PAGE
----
In my previous article, I’d written about how different aspects of the video game (story line, source code, characters, background music, screen shots, packaging) can be protected under the laws of copyright. In addition to this, there are different aspects of the trademark law that a game developer will have to keep in mind while creating a game is a world of unending possibilities.

Of the many scenarios there may be, I can think of two – one is protecting your own brand by filing trademark applications and the other is obtaining license/written consent for use of any third party trademarks to be used in the game.

Protection of your own trademarks

Competition exists in every field and the gaming world is no exception. Protecting the name of the game and any catchy phrases which are solely associated with the game, may prove advantageous in the long run. When anything gets popular, the risk of it being unauthorised use by third parties is very high. People could start making merchandise of not only the name but also use phrases and any fictional material that is a part of the video game. Having said that, it isn’t possible to foresee and protect everything as an intellectual property, but to begin with protecting what’s abundantly necessary is definitely advisable.

Indian law on use of third-party trademarks

Secondly, unauthorised use of third party trademarks or even deceptively similar trademarks may prove to be a costly affair if the other party find out and decides to take action. For instance, there may be places or products in the game that have a great resemblance to a real world product – would that amount to infringement? Looking at it purely from the point of view of the law, since it does create association of an existing trademark in the minds of the players it may amount to infringement. However, it would be a business decision on part of the trademark owner to decide on whether they want to take action or not. In order to avoid any possible dispute, it is better to be cautious (get permission), or even better, just be creative!

US law on use of third-party trademarks

Interestingly so, the law in the US on this point is quite different. To begin with, video games are protected under the First Amendment Rights as freedom of speech and expression. In case of use of third party trademarks, most Courts have applied the Rogers test, which determines whether use of a mark bears some artistic relevance to the underlying work and the use explicitly misleads as to source or content of the work. However, when it is a case concerning publicity rights, then Courts have found that the Rogers test is very narrow. Further, for publicity rights there is no necessity to show likelihood of confusion and therefore the parameters would be very different from trademark infringement.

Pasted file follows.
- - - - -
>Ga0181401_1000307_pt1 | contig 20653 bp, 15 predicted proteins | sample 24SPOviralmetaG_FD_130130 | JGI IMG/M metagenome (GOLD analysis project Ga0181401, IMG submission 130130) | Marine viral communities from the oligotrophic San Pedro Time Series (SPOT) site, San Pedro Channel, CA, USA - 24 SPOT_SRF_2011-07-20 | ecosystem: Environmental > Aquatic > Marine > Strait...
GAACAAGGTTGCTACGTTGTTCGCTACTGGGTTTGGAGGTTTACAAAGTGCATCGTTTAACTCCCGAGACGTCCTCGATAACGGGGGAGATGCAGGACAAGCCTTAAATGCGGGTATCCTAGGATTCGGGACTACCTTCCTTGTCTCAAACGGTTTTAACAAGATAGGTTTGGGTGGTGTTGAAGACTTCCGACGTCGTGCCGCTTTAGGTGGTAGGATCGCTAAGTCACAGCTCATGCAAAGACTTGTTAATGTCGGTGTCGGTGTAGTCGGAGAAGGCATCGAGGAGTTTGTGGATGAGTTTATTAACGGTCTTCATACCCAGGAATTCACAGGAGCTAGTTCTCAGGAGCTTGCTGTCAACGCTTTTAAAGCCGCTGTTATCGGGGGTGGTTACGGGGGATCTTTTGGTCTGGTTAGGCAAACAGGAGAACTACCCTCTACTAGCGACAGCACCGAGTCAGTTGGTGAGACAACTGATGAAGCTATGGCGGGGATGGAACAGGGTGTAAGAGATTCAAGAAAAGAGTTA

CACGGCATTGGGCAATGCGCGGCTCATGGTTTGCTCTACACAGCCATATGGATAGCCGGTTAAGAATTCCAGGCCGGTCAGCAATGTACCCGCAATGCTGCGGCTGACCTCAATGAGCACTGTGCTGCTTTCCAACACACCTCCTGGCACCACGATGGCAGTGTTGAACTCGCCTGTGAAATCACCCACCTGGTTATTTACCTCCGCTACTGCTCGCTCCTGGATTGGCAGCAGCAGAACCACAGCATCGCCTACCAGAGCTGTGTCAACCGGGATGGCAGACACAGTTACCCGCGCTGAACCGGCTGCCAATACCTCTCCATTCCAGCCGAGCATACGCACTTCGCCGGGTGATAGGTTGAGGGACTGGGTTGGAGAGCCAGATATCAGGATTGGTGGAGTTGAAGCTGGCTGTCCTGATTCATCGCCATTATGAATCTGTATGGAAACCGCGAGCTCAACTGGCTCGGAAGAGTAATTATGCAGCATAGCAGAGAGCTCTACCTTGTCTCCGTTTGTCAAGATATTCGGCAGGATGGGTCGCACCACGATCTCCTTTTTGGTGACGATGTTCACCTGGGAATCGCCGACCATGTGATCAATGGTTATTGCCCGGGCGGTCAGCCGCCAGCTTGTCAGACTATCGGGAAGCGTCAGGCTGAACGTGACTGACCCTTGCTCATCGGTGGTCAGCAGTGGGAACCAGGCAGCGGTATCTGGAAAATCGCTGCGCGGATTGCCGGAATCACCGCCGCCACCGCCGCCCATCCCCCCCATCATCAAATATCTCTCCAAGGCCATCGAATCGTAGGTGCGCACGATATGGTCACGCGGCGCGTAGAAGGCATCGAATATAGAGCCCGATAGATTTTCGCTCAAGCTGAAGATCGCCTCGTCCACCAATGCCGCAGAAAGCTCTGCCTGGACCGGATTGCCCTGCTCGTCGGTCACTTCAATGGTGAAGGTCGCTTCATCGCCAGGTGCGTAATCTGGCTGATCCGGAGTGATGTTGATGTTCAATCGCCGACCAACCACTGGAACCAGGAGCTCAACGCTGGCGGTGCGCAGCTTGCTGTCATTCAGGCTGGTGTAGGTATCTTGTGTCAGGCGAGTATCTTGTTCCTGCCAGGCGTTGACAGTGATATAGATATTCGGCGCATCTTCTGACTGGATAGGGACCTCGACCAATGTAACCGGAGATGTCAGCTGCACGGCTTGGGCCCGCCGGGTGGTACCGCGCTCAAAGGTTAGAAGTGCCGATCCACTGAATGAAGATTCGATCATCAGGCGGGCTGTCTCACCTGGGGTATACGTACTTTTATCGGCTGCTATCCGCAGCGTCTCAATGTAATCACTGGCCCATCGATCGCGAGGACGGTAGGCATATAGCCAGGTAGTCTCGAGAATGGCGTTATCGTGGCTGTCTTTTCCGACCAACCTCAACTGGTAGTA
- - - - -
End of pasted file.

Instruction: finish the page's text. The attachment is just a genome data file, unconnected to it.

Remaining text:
This is a very brief overview of the position in the US on use of third party trademarks and there are a number of judicial precedents on this issue. For those of you who are interested, there’s plenty of material on this to read!

Creating real trademarks based on the game

The other scenario I can think of is the places and products from the video game being created in the real world and whether that would amount to infringement. I’d written about this in my article on Intellectual property cross-overs in the real and fantasy worlds. So if someone other than the creators of GTA opened Taco Bomb or started selling Sprunk (which to me looks a lot like Sprite), that may amount to infringement in India.

There is a great deal of protection that’s available to game developers who are looking to protect their intellectual property. Copyright and trademark protection is probably the first step. For those who have not only created the software but also hardware to be used with the game, there’s a lot that can be protected as patents!

This article has been authored by Nikita, an IP Law practitioner.